About Flemish Language
In English usage, Flemish (Dutch: Vlaams) can refer to Belgian Dutch (Belgisch-Nederlands), the national variety of the Dutch language as spoken in Belgium, be it standard (as used in schools, government and the media) or informal (as used in daily speech, "tussentaal "); East Flemish, West Flemish or French Flemish, related southwestern dialects of Dutch.
Flemish is derived from the name of the County of Flanders, from Middle Dutch vlāmisch, vlemesch. The name of the County of Flanders itself was first attested in Ghent, in 1237, and etymologically it derives from ‘Flandr’, which is Old Dutch roughly meaning ‘that which is flooded/flooded area’; compare Common Germanic *flōðuz, "flood".
Dutch in Flanders
Dutch is the majority language in Belgium, being spoken natively by three-fifths of the population. Its various dialects contain a number of lexical and a few grammatical features which distinguish them from the standard language. As in the Netherlands, the pronunciation of Standard Dutch is affected by the native dialect of the speaker.
All Dutch dialects spoken in Belgium (with the exception of East Flemish) are spoken in adjacent areas of the Netherlands as well. At the same time East Flemish forms a continuum with both Brabantic and West Flemish. Standard Dutch is primarily based on the Hollandic dialect (spoken in the Northern Netherlands) and to a lesser extent on Brabantian, which is the most dominant Dutch dialect of the Southern Netherlands and Flanders.
"Flemish" can also refer to standard Dutch as spoken in Belgium, which is very similar to standard Dutch spoken in the Netherlands. The main differences are pronunciation and the relative popularity of certain words and adverbs. There are no spelling differences. In this way, certain words that are mainly used in Flanders could be referred to as "Flemish" even though they are standard Dutch and are listed in the wordlist of the Dutch language.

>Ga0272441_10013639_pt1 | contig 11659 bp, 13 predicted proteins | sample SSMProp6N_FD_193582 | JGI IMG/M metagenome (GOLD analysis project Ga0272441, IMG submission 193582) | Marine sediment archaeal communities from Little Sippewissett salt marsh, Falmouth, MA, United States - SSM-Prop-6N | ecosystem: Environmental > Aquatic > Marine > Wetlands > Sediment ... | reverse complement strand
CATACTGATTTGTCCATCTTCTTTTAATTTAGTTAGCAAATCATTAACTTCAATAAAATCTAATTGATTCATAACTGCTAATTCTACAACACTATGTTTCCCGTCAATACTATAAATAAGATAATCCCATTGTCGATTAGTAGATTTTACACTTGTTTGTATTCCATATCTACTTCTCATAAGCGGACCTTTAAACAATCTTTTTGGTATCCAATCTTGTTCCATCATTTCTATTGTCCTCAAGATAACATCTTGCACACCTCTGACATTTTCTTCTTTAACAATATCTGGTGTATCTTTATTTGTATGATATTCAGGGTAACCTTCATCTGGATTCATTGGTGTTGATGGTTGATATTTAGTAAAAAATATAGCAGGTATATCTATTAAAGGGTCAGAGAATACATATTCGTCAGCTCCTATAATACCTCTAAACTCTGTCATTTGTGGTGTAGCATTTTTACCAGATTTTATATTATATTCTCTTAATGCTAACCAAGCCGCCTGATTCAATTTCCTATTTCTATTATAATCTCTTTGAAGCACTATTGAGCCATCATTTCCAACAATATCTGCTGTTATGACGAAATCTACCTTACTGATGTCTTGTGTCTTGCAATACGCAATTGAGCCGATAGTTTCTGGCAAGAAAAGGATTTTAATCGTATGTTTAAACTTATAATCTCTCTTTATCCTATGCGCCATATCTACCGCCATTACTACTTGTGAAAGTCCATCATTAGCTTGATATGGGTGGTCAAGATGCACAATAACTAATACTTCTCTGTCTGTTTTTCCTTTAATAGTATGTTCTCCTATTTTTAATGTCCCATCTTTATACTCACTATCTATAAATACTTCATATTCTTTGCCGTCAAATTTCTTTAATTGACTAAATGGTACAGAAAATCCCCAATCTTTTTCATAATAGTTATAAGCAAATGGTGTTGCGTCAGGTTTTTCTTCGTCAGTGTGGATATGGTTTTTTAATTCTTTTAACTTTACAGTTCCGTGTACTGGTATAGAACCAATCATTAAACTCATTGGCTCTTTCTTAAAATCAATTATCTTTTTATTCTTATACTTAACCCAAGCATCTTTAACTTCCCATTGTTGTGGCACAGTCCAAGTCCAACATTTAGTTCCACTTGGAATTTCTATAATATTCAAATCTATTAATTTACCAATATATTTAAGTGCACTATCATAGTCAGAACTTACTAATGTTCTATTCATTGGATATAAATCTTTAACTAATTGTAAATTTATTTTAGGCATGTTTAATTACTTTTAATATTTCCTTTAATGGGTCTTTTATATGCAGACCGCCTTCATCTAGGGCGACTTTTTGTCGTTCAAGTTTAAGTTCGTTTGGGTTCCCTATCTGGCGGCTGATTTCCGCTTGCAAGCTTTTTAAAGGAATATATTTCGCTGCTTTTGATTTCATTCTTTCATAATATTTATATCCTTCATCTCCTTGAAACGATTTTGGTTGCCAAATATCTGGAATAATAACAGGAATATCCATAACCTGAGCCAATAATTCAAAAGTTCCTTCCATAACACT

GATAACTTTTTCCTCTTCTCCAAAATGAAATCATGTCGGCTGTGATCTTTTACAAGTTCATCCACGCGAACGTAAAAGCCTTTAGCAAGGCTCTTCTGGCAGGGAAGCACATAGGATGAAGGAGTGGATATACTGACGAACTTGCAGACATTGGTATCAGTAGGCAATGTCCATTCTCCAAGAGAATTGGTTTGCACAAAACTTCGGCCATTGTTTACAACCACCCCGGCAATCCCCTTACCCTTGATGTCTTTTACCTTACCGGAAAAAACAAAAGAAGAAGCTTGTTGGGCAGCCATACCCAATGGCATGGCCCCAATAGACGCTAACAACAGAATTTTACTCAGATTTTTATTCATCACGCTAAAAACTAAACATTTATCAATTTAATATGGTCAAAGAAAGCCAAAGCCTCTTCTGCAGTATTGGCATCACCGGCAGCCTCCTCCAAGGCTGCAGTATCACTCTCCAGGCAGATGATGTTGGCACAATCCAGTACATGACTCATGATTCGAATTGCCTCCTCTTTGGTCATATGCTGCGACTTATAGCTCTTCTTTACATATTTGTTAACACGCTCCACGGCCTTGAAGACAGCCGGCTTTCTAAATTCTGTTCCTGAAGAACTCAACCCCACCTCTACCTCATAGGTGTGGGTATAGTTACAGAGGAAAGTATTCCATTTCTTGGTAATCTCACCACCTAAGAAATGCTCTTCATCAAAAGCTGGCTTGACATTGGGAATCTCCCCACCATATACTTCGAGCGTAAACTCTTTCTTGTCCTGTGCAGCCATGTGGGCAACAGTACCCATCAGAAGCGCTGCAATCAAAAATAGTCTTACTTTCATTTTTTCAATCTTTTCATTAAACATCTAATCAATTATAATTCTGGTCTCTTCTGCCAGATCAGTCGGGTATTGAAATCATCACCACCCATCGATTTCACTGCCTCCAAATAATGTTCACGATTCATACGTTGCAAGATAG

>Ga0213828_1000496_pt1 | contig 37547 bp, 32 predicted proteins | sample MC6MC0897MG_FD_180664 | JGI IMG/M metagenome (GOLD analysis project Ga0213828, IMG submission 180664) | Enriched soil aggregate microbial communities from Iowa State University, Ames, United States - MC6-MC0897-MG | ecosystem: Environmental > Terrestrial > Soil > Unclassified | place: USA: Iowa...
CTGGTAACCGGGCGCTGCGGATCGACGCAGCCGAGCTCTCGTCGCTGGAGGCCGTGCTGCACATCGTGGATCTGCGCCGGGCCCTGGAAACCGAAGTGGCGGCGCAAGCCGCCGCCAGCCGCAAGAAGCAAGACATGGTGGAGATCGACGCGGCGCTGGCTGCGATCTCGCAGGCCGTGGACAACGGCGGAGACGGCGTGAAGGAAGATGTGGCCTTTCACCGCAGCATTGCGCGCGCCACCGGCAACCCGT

Belgian Dutch encompasses more French loanwords in everyday vocabulary than Dutch spoken in the Netherlands. At the same time Brabantian, traditionally the most spoken Dutch dialect in Belgium, has had a larger influence on the vocabulary used in Belgium. Examples include beenhouwer (Brabantian) and slager (Hollandic), both meaning butcher; and schoon (Brabantian) vs. mooi (Hollandic) "beautiful". The changes (isoglosses) from northern to southern Dutch dialects are gradual, both vocabulary-wise and phonetically, and the boundaries do not coincide with territorial borders.
In 2009 a Dutch dictionary was published that for the first time distinguished between the two natiolectic varieties "Nederlands Nederlands" (or "Netherlandish Dutch") and "Vlaams Nederlands" ("Flemish Dutch") and treated both variations as equally correct. The selection of the "Flemish Dutch" words was based on the Referentiebestand Belgisch Nederlands (RBBN): an electronic database built under the supervision of Prof. Dr. W. Martin (Free University in Amsterdam, The Netherlands) and Prof. Dr. W. Smedts (Catholic University in Leuven, Belgium).
Professor Willy Martin, one of the Flemish editors, claimed that the latter expressions are "just as correct" as the former. This formed a break with the previous lexicologists' custom to comment on a Flemish word that it is mainly used in Flanders, while the specific Dutch use of its Dutch equivalent remained unmentioned. Thus it appeared that the Flemish word was somehow an aberration of the Dutch.
In the Dutch language , around 3,500 words exist which are generally and typically considered Flemish, and 4,500 words considered Dutch.
Dutch dialects in Belgium
There are four principal Dutch dialects in Flanders: Brabantian, Limburgish, East Flemish, and West Flemish. Linguistically however, Flemish is used as a general term encompassing both East Flemish and West Flemish. Despite the name, Brabantian is the dominant contributor to the tussentaal. Both uses of the term derive from the name of the historically most powerful county in the area, the County of Flanders.